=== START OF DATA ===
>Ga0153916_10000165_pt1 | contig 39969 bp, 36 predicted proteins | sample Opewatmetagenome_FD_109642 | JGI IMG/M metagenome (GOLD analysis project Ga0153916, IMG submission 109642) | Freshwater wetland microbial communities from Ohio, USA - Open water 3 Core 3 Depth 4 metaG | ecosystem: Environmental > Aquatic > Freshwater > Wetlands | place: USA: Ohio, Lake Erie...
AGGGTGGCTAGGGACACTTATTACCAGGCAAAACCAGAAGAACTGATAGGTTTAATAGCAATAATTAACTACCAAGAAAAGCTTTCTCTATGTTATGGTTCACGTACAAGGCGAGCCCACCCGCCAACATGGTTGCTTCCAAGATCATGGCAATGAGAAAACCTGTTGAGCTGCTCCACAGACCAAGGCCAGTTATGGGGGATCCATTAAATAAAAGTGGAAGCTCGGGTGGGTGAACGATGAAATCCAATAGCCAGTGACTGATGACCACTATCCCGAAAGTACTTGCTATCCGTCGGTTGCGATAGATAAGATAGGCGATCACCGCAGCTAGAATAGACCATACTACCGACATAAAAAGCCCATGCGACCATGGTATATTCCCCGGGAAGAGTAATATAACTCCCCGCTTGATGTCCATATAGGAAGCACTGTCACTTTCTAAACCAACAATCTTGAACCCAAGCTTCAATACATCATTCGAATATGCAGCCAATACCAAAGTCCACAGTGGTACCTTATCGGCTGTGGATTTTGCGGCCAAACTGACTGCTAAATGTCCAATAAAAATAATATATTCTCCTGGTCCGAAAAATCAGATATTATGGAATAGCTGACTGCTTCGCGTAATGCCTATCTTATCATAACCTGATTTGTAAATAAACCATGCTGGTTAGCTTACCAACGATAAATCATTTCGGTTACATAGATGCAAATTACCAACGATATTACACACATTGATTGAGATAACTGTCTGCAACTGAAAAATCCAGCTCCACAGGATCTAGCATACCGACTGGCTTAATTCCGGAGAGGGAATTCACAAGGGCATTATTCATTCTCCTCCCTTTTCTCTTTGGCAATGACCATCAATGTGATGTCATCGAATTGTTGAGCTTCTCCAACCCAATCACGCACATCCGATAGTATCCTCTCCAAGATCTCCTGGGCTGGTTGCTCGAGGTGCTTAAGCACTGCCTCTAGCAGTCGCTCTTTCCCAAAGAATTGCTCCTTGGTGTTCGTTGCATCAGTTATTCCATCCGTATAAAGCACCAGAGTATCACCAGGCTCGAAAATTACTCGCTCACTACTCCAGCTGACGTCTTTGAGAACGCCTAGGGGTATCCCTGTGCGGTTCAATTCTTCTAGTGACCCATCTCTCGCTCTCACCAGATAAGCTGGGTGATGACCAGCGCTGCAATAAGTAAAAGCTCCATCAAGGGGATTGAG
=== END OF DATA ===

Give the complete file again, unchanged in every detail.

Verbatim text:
>Ga0153916_10000165_pt1 | contig 39969 bp, 36 predicted proteins | sample Opewatmetagenome_FD_109642 | JGI IMG/M metagenome (GOLD analysis project Ga0153916, IMG submission 109642) | Freshwater wetland microbial communities from Ohio, USA - Open water 3 Core 3 Depth 4 metaG | ecosystem: Environmental > Aquatic > Freshwater > Wetlands | place: USA: Ohio, Lake Erie...
AGGGTGGCTAGGGACACTTATTACCAGGCAAAACCAGAAGAACTGATAGGTTTAATAGCAATAATTAACTACCAAGAAAAGCTTTCTCTATGTTATGGTTCACGTACAAGGCGAGCCCACCCGCCAACATGGTTGCTTCCAAGATCATGGCAATGAGAAAACCTGTTGAGCTGCTCCACAGACCAAGGCCAGTTATGGGGGATCCATTAAATAAAAGTGGAAGCTCGGGTGGGTGAACGATGAAATCCAATAGCCAGTGACTGATGACCACTATCCCGAAAGTACTTGCTATCCGTCGGTTGCGATAGATAAGATAGGCGATCACCGCAGCTAGAATAGACCATACTACCGACATAAAAAGCCCATGCGACCATGGTATATTCCCCGGGAAGAGTAATATAACTCCCCGCTTGATGTCCATATAGGAAGCACTGTCACTTTCTAAACCAACAATCTTGAACCCAAGCTTCAATACATCATTCGAATATGCAGCCAATACCAAAGTCCACAGTGGTACCTTATCGGCTGTGGATTTTGCGGCCAAACTGACTGCTAAATGTCCAATAAAAATAATATATTCTCCTGGTCCGAAAAATCAGATATTATGGAATAGCTGACTGCTTCGCGTAATGCCTATCTTATCATAACCTGATTTGTAAATAAACCATGCTGGTTAGCTTACCAACGATAAATCATTTCGGTTACATAGATGCAAATTACCAACGATATTACACACATTGATTGAGATAACTGTCTGCAACTGAAAAATCCAGCTCCACAGGATCTAGCATACCGACTGGCTTAATTCCGGAGAGGGAATTCACAAGGGCATTATTCATTCTCCTCCCTTTTCTCTTTGGCAATGACCATCAATGTGATGTCATCGAATTGTTGAGCTTCTCCAACCCAATCACGCACATCCGATAGTATCCTCTCCAAGATCTCCTGGGCTGGTTGCTCGAGGTGCTTAAGCACTGCCTCTAGCAGTCGCTCTTTCCCAAAGAATTGCTCCTTGGTGTTCGTTGCATCAGTTATTCCATCCGTATAAAGCACCAGAGTATCACCAGGCTCGAAAATTACTCGCTCACTACTCCAGCTGACGTCTTTGAGAACGCCTAGGGGTATCCCTGTGCGGTTCAATTCTTCTAGTGACCCATCTCTCGCTCTCACCAGATAAGCTGGGTGATGACCAGCGCTGCAATAAGTAAAAGCTCCATCAAGGGGATTGAG